Van Tulder, M. W., Jellema, P., van Poppel, M. N., Nachemson, A. L., & Bouter, L. M. (2000). Lumbar supports for prevention and treatment of low back pain. The Cochrane Database of Systematic Reviews, (3), CD001823.
Van Tulder MW, et al. Lumbar Supports for Prevention and Treatment of Low Back Pain. Cochrane Database Syst Rev. 2000;(3)CD001823. PubMed PMID: 10908512.
* Article titles in AMA citation format should be in sentence-case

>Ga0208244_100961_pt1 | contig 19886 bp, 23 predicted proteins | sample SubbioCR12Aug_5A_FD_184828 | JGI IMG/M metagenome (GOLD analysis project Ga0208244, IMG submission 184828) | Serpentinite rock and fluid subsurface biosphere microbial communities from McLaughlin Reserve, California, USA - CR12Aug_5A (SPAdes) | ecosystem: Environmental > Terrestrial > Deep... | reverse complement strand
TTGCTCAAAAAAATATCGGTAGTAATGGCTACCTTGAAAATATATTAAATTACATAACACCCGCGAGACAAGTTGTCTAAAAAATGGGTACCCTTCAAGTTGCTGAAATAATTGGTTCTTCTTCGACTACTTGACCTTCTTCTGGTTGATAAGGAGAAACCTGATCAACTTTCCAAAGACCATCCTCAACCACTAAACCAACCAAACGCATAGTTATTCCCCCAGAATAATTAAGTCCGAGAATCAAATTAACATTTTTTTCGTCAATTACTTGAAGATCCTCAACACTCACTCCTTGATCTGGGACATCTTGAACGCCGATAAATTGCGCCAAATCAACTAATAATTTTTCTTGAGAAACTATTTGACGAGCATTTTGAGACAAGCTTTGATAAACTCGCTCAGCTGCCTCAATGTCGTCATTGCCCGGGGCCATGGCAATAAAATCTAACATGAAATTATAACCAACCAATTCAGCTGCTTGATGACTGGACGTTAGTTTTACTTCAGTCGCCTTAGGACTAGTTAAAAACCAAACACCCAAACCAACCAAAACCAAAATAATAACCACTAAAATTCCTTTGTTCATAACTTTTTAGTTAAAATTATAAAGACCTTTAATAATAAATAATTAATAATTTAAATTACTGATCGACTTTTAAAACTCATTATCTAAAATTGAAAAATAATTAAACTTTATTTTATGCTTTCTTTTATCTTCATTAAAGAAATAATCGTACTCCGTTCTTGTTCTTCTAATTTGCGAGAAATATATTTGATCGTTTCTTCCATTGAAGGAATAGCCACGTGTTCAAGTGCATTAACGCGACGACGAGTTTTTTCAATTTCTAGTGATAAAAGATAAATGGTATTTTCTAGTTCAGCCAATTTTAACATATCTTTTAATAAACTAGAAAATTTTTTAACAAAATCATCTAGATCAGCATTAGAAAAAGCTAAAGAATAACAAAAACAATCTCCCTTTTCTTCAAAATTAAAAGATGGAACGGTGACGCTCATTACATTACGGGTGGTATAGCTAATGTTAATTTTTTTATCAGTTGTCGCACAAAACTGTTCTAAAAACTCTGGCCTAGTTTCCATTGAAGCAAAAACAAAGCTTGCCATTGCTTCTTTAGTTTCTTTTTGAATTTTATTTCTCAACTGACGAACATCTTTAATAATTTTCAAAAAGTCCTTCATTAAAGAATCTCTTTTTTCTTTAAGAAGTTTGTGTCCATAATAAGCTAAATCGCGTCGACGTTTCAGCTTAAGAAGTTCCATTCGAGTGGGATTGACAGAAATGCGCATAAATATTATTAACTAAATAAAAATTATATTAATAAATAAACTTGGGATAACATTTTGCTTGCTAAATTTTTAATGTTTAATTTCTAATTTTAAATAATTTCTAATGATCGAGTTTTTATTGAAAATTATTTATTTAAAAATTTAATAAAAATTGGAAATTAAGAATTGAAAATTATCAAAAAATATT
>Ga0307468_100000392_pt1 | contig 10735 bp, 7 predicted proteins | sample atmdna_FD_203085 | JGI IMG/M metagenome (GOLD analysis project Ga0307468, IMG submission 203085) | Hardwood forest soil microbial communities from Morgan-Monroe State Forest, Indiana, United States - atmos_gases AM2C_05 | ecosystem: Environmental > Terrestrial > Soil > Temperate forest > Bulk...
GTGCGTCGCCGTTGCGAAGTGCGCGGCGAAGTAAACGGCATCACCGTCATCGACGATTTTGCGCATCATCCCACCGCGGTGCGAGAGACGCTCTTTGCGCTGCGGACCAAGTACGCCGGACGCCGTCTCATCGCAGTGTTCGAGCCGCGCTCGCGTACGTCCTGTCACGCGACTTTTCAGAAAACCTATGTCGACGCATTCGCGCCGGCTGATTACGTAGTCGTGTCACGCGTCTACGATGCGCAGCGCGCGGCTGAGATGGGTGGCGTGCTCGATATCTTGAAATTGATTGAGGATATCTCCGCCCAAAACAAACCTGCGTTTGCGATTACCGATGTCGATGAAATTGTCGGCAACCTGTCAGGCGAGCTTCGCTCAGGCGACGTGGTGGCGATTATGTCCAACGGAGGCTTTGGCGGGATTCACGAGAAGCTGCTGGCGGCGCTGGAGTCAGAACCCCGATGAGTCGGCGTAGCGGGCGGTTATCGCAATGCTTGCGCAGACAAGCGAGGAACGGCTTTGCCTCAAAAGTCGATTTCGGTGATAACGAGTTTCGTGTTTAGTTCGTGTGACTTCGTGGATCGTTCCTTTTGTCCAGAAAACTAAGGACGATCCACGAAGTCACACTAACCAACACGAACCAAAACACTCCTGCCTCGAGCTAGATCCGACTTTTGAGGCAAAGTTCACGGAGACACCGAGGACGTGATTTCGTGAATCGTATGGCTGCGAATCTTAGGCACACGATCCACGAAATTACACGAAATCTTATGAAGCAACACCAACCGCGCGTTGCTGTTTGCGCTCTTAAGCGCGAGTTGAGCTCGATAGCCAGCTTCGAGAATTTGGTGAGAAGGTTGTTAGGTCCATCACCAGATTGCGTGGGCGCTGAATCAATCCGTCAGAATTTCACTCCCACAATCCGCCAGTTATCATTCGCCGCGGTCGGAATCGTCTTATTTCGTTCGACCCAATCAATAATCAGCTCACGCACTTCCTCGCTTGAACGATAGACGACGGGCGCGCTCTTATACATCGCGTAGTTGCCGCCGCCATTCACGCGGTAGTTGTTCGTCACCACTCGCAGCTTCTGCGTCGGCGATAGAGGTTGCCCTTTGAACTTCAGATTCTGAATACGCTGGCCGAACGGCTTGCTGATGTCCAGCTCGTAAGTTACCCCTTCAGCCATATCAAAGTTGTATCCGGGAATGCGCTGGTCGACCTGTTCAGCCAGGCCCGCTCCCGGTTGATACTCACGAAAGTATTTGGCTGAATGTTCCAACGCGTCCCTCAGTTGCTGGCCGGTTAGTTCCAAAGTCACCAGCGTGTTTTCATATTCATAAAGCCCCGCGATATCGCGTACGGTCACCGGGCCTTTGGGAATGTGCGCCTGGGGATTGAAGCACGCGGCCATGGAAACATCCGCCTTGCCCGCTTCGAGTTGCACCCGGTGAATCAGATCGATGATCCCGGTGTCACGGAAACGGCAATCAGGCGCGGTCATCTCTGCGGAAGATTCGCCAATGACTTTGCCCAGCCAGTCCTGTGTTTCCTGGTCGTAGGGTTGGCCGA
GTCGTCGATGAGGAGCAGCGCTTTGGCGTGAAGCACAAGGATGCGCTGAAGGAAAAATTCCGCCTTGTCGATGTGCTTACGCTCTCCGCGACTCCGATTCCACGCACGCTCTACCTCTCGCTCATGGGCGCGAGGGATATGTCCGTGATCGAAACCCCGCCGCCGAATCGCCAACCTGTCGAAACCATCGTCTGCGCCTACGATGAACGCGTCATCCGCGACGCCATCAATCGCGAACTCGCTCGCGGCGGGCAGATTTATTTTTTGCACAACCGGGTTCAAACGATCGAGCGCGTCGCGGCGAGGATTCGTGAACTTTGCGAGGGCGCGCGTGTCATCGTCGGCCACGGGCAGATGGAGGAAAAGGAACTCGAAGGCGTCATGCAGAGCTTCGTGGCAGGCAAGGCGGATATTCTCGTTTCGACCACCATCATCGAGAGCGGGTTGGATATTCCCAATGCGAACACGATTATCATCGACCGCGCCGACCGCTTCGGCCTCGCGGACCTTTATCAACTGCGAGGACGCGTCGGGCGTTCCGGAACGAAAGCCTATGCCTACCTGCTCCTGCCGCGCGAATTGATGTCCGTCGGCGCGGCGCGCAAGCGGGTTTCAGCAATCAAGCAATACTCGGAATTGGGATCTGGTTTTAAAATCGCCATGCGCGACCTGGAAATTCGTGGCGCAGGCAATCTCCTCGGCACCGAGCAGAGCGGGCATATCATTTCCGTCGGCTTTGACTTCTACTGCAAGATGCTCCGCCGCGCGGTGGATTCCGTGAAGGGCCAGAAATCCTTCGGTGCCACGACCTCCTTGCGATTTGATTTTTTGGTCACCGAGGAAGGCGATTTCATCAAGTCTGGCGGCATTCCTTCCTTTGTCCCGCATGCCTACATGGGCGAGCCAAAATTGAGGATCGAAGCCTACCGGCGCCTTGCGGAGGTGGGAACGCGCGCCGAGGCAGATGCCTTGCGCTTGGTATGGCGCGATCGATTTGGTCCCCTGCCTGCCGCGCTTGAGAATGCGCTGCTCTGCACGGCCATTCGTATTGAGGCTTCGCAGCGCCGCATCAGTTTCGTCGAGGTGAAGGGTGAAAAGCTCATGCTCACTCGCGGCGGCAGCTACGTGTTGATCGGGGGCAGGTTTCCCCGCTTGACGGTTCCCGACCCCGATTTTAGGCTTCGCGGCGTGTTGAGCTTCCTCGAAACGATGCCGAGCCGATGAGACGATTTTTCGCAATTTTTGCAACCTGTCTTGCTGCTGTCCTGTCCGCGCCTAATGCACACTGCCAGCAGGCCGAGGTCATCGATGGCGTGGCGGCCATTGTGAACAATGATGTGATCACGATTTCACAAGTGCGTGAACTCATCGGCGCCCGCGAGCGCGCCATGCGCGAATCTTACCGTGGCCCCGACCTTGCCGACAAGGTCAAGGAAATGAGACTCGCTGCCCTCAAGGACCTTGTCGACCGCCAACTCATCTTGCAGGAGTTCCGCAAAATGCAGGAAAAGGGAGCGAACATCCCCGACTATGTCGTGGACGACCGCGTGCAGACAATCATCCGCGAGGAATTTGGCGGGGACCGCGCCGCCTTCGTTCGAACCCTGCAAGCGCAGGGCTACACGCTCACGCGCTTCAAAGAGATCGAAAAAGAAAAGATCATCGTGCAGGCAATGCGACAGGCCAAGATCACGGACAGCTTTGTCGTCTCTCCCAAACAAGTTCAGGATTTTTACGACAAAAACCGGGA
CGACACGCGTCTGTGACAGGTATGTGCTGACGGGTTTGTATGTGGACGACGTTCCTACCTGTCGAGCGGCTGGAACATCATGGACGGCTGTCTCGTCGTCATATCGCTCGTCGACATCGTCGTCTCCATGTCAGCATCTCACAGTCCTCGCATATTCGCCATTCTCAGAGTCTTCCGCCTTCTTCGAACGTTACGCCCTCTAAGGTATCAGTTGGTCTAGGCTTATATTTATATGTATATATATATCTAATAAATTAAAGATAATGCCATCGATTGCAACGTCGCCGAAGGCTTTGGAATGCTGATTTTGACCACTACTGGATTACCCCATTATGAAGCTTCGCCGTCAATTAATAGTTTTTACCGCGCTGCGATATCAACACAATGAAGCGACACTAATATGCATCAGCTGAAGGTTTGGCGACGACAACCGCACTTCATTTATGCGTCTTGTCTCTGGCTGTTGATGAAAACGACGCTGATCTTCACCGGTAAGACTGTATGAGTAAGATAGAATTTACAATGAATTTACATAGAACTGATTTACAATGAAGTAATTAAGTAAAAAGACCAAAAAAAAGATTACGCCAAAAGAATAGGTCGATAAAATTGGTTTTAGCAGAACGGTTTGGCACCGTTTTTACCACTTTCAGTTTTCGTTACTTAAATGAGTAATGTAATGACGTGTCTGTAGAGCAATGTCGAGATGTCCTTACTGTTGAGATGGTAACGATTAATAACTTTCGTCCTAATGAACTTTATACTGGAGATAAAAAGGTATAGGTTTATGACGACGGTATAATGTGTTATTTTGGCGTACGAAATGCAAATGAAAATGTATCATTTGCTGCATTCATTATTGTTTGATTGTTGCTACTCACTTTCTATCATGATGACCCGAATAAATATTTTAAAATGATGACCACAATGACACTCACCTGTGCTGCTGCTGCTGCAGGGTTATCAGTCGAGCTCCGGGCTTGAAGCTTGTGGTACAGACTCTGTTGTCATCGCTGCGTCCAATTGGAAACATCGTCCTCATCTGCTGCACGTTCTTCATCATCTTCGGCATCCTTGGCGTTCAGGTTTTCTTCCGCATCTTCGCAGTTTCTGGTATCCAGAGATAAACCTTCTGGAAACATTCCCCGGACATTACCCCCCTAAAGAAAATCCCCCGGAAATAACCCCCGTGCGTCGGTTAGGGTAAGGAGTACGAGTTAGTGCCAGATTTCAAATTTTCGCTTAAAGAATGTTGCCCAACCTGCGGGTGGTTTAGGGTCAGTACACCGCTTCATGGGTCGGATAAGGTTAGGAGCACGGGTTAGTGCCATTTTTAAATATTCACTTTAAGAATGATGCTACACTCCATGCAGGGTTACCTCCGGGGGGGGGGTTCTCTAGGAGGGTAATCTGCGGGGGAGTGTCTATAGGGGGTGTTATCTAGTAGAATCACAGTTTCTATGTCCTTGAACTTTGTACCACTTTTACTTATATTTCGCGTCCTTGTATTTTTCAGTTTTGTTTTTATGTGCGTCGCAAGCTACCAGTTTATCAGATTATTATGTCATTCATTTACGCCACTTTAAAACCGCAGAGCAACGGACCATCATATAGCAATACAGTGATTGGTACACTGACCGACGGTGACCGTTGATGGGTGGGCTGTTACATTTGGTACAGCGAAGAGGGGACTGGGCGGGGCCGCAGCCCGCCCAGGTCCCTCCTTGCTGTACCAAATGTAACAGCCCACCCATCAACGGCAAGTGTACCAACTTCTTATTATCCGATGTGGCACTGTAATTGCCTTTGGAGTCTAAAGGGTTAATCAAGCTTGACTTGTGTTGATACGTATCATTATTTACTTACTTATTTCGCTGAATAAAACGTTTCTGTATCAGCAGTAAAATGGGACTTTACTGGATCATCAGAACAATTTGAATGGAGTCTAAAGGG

TY - JOUR T1 - Lumbar supports for prevention and treatment of low back pain. AU - Van Tulder,M W, AU - Jellema,P, AU - van Poppel,M N, AU - Nachemson,A L, AU - Bouter,L M, PY - 2000/7/25/pubmed PY - 2001/7/6/medline PY - 2000/7/25/entrez SP - CD001823 EP - CD001823 JF - The Cochrane database of systematic reviews JO - Cochrane Database Syst Rev IS - 3 N2 - BACKGROUND: Lumbar supports are used in the treatment of low back pain patients to make the impairment and disability vanish or decrease. Lumbar supports are also used to prevent the onset of low back pain (primary prevention) or to prevent recurrences of a low back pain episode (secondary prevention). OBJECTIVES: The objective of this systematic review was to assess the effects of lumbar supports for prevention and treatment of non-specific low back pain. SEARCH STRATEGY: We searched the Medline, Cinahl and Current Contents databases and the Cochrane Controlled Trials Register up to September 1999, and the Embase database up to September 1998. We also screened references given in relevant reviews and identified controlled trials, and used Science Citation Index to identify additional controlled trials. SELECTION CRITERIA: Controlled clinical trials that reported on any type of lumbar supports as preventive or therapeutic intervention for non-specific low back pain were included. DATA COLLECTION AND ANALYSIS: One reviewer extracted data from the trials considering characteristics of the study population, characteristics of the interventions and the final results for each outcome measure. The reviewer compared these findings to data regarding the same characteristics of the same studies published already in other reviews. The methodological quality was independently assessed by two reviewers. Because it was not possible to perform a quantitative analysis, a qualitative meta-analysis was performed in which the strength of evidence on the effectiveness of lumbar supports was classified as being strong, moderate, limited or conflicting, and no evidence. MAIN RESULTS: Five randomized and two nonrandomized controlled preventive trials and six randomized therapeutic trials were included in our review. Overall the methodological quality of the studies included in our review was rather low. Only four of the thirteen studies scored positive on 50% or more of the the internal validity items. There was moderate evidence that for primary prevention lumbar supports are not more effective than other types of treatment or no intervention. No evidence was found on the effectiveness of lumbar supports for secondary prevention. The systematic review of therapeutic trials showed that there is limited evidence that lumbar supports are more effective than no treatment, while it is still unclear if lumbar supports are more effective than other interventions for treatment of low back pain. REVIEWER'S CONCLUSIONS: There is still a need for high quality randomised trials on the effectiveness of lumbar supports. One of the most essential issues to tackle in these future trials seems to be the realisation of an adequate compliance. SN - 1469-493X UR - https://www.unboundmedicine.com/medline/citation/10908512/Lumbar_supports_for_prevention_and_treatment_of_low_back_pain_ L2 - https://doi.org/10.1002/14651858.CD001823 DB - PRIME DP - Unbound Medicine ER -